Stepping through the door is like stepping back in time. Going to a movie there feels more like a performance, than it does a movie. The theater has an opulence that the multiplexes could never dream of, and it reminds you what a magical experience movies must have been in the 20’s. This is old Hollywood, the stuff of dreams. Where factory workers, and farm hands could go on a Friday night and escape to far away lands, and exotic romances that could help them forget their lot in life, if only for a few hours.

On Friday and Saturday nights, they have an organist playing the Wurlitzer before the shows. (Unfortunately, they don’t on Mondays). We’ve been there before on the weekend, and it is really something to walk into that red velvet landscape and see the organist down in front of the stage, booming away. It feels like a sacred space.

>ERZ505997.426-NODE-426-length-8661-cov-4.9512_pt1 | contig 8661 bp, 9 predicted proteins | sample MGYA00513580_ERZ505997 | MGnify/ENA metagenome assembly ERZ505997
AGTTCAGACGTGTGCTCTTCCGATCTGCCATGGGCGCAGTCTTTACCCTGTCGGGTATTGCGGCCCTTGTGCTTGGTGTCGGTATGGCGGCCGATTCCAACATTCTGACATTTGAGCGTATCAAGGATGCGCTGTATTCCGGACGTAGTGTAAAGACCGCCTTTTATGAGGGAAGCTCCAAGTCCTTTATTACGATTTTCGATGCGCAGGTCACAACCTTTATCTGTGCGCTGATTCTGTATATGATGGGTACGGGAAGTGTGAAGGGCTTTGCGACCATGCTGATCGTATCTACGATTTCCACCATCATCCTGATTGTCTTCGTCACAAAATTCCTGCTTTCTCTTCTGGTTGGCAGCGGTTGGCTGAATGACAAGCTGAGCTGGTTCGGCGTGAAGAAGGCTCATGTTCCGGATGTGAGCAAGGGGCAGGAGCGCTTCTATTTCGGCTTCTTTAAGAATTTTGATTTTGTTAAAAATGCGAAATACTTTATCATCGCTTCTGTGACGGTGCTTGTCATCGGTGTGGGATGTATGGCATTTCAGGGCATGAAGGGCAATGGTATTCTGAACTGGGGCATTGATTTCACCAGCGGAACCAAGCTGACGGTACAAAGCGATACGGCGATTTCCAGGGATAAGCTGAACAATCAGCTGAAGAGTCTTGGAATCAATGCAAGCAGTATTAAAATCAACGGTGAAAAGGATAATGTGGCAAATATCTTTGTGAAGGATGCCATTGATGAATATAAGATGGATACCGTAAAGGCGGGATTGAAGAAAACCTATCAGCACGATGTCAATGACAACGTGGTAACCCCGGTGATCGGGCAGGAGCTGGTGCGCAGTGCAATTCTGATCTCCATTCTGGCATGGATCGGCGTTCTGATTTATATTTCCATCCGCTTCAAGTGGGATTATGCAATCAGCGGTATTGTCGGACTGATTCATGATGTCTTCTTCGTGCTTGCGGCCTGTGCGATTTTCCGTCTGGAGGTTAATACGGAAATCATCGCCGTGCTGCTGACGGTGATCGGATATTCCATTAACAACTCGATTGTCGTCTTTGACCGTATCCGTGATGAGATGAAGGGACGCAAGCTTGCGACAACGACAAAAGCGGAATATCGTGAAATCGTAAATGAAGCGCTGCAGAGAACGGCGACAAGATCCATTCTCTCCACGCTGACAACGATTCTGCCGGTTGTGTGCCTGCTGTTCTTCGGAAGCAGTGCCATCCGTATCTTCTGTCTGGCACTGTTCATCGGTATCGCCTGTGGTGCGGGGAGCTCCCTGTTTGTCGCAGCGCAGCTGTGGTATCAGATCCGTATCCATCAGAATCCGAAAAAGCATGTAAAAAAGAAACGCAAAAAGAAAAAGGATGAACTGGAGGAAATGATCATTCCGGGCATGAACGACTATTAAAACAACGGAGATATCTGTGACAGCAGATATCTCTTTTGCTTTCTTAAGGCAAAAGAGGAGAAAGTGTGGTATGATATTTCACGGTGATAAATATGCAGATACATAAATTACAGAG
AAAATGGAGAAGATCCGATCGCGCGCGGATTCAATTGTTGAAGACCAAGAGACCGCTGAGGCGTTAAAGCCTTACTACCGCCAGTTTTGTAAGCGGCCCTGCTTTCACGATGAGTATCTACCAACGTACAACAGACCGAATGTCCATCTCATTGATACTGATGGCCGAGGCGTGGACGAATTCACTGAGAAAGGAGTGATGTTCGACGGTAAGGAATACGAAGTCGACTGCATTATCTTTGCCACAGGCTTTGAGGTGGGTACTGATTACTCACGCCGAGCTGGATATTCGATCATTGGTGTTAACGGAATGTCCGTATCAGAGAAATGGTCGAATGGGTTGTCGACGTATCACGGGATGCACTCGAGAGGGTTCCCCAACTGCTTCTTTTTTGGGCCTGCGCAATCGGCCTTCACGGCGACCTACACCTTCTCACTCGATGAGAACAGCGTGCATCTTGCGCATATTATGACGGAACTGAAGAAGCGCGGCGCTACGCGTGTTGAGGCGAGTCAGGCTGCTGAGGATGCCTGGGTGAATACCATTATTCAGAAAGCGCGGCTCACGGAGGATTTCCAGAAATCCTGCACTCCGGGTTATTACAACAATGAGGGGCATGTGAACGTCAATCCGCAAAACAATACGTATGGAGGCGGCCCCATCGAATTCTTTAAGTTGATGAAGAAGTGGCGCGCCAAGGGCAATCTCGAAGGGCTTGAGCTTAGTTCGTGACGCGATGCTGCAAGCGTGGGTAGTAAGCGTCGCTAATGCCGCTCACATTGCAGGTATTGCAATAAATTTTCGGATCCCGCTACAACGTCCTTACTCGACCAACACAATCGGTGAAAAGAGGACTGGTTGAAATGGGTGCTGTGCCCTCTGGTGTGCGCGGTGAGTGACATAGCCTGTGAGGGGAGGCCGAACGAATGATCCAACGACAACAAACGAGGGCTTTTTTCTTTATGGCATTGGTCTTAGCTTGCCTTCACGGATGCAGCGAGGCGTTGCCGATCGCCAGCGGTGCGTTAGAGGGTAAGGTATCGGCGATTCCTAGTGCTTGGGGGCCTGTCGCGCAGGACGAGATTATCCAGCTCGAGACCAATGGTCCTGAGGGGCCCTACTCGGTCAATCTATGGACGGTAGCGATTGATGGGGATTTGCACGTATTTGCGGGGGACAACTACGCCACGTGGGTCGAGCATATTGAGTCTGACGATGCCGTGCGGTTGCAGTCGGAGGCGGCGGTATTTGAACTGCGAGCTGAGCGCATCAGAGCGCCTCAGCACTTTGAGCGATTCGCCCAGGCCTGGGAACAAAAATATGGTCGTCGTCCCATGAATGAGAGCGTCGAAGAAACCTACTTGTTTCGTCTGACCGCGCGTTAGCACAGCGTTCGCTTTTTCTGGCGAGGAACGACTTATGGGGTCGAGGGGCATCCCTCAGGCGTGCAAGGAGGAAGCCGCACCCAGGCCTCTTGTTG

The Mighty Wurlitzer

In this day of Netflix, and Blu-Ray, and Stadium Seating Multiplex’s, the Heights is a wonderful reminder that technology doesn’t always equal progress.

Here we go a wassailing…

It’s just as well that we no longer celebrate all Twelve Days of Christmas. We pile so much into the one day that we do celebrate, that I couldn’t survive eleven more just like it. This thought occurred to me today as I was reading Washington Irving’s “Old Christmas” sketchbook on my brand new Kindle. Reading those stories of old English Country Christmas traditions, minced pies, and Wassailing, I began to realize that over consumption has been around for much longer than we give it credit. Even in the 1800’s people were already lamenting the passing of “old Christmas” and the replacement of family with gifts bought at a store. The more things change…